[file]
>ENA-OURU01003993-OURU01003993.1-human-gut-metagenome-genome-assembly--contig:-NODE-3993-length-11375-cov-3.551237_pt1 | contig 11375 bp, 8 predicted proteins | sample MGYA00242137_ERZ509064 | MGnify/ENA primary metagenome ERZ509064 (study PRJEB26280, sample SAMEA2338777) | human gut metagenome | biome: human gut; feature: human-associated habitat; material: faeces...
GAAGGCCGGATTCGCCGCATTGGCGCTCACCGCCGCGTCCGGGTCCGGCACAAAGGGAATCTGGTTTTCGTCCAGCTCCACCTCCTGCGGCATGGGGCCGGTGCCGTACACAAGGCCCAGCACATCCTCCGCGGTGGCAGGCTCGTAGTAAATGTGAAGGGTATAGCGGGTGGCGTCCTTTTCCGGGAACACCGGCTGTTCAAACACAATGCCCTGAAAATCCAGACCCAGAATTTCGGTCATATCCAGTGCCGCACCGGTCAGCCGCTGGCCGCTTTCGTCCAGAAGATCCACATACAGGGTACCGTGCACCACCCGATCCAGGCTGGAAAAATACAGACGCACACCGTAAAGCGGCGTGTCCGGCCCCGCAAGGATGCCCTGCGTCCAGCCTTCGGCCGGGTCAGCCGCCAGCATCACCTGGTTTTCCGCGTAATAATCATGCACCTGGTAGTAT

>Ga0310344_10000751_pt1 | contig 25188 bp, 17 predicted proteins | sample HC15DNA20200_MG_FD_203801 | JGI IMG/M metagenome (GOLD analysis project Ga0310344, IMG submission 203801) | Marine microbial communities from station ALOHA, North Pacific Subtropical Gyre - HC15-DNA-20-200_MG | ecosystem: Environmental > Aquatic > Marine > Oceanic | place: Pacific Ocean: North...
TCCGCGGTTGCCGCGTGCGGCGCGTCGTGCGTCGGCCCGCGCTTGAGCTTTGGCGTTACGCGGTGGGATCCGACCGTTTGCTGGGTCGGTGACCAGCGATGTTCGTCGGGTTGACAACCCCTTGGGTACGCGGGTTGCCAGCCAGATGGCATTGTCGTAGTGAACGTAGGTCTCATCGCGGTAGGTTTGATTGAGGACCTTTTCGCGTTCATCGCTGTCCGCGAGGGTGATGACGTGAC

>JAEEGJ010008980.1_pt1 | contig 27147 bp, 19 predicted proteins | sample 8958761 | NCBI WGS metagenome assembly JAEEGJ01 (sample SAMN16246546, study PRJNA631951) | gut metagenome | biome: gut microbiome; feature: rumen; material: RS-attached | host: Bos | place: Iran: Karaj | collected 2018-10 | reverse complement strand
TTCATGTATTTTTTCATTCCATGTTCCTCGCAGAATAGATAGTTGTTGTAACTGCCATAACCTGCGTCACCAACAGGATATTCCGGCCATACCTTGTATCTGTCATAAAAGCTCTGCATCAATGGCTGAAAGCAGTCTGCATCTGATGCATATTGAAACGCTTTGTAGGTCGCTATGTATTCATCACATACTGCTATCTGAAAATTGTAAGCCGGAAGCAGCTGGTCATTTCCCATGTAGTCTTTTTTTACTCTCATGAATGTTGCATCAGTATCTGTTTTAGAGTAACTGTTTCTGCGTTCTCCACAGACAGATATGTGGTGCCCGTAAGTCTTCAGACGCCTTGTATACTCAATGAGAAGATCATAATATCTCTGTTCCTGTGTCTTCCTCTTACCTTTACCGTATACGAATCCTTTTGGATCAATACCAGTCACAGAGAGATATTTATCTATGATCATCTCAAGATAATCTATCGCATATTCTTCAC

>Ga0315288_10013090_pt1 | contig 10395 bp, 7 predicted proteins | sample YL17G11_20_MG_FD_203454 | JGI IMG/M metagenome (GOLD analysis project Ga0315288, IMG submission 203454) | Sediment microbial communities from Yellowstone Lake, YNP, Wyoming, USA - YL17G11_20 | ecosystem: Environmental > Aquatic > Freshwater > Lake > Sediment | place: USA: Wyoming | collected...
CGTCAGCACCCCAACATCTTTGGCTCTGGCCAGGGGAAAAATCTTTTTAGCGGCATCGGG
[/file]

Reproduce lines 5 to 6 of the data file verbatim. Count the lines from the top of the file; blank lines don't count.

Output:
>JAEEGJ010008980.1_pt1 | contig 27147 bp, 19 predicted proteins | sample 8958761 | NCBI WGS metagenome assembly JAEEGJ01 (sample SAMN16246546, study PRJNA631951) | gut metagenome | biome: gut microbiome; feature: rumen; material: RS-attached | host: Bos | place: Iran: Karaj | collected 2018-10 | reverse complement strand
TTCATGTATTTTTTCATTCCATGTTCCTCGCAGAATAGATAGTTGTTGTAACTGCCATAACCTGCGTCACCAACAGGATATTCCGGCCATACCTTGTATCTGTCATAAAAGCTCTGCATCAATGGCTGAAAGCAGTCTGCATCTGATGCATATTGAAACGCTTTGTAGGTCGCTATGTATTCATCACATACTGCTATCTGAAAATTGTAAGCCGGAAGCAGCTGGTCATTTCCCATGTAGTCTTTTTTTACTCTCATGAATGTTGCATCAGTATCTGTTTTAGAGTAACTGTTTCTGCGTTCTCCACAGACAGATATGTGGTGCCCGTAAGTCTTCAGACGCCTTGTATACTCAATGAGAAGATCATAATATCTCTGTTCCTGTGTCTTCCTCTTACCTTTACCGTATACGAATCCTTTTGGATCAATACCAGTCACAGAGAGATATTTATCTATGATCATCTCAAGATAATCTATCGCATATTCTTCAC